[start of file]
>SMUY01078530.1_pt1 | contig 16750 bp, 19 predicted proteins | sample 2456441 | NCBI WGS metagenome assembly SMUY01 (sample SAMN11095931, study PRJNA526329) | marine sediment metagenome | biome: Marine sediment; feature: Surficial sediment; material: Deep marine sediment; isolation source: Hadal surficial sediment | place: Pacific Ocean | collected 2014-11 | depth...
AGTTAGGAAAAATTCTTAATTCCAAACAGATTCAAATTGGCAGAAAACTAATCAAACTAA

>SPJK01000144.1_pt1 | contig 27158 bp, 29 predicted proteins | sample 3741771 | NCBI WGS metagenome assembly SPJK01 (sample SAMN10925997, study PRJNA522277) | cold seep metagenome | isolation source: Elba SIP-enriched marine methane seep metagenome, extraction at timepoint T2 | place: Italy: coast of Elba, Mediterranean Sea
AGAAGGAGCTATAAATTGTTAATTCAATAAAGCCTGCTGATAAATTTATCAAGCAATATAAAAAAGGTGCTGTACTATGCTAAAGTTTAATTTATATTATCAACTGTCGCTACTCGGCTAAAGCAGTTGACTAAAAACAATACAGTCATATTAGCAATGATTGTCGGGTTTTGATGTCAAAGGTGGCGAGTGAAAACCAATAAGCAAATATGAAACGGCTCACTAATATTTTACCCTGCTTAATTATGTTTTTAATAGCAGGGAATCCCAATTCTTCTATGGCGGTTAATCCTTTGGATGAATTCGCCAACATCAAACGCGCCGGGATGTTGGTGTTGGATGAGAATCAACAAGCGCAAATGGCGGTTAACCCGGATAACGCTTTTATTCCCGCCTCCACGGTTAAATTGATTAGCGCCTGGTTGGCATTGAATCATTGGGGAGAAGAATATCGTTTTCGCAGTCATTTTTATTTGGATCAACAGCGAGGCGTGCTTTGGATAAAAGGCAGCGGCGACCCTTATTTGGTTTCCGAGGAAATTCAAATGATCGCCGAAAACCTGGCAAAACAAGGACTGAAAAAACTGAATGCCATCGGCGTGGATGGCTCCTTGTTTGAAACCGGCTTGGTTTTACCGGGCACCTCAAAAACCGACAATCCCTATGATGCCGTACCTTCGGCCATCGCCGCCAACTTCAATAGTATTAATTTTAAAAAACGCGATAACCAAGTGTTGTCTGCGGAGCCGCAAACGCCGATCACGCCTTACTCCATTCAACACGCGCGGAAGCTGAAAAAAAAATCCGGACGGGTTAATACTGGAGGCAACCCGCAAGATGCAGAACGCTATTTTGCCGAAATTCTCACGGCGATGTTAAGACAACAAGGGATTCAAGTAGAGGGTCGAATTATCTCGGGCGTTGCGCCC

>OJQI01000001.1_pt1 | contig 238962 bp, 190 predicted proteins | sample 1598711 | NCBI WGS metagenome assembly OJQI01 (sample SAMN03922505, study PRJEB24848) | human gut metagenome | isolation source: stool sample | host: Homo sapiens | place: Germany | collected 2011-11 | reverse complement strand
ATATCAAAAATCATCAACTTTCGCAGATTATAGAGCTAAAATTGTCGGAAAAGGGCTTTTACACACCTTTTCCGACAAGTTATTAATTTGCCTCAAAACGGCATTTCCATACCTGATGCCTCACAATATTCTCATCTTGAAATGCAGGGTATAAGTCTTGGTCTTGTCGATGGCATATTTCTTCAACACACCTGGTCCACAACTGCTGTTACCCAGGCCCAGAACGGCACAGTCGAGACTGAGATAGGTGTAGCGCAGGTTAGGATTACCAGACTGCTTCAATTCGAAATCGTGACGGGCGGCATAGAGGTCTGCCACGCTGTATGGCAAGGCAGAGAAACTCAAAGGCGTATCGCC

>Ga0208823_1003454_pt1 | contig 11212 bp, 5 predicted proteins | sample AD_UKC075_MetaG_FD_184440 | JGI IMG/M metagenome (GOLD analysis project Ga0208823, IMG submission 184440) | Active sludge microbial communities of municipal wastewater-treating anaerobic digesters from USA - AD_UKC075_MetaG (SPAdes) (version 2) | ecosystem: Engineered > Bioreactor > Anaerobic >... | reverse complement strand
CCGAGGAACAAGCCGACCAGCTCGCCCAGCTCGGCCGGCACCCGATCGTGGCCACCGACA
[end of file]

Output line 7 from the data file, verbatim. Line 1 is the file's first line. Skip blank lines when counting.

>Ga0208823_1003454_pt1 | contig 11212 bp, 5 predicted proteins | sample AD_UKC075_MetaG_FD_184440 | JGI IMG/M metagenome (GOLD analysis project Ga0208823, IMG submission 184440) | Active sludge microbial communities of municipal wastewater-treating anaerobic digesters from USA - AD_UKC075_MetaG (SPAdes) (version 2) | ecosystem: Engineered > Bioreactor > Anaerobic >... | reverse complement strand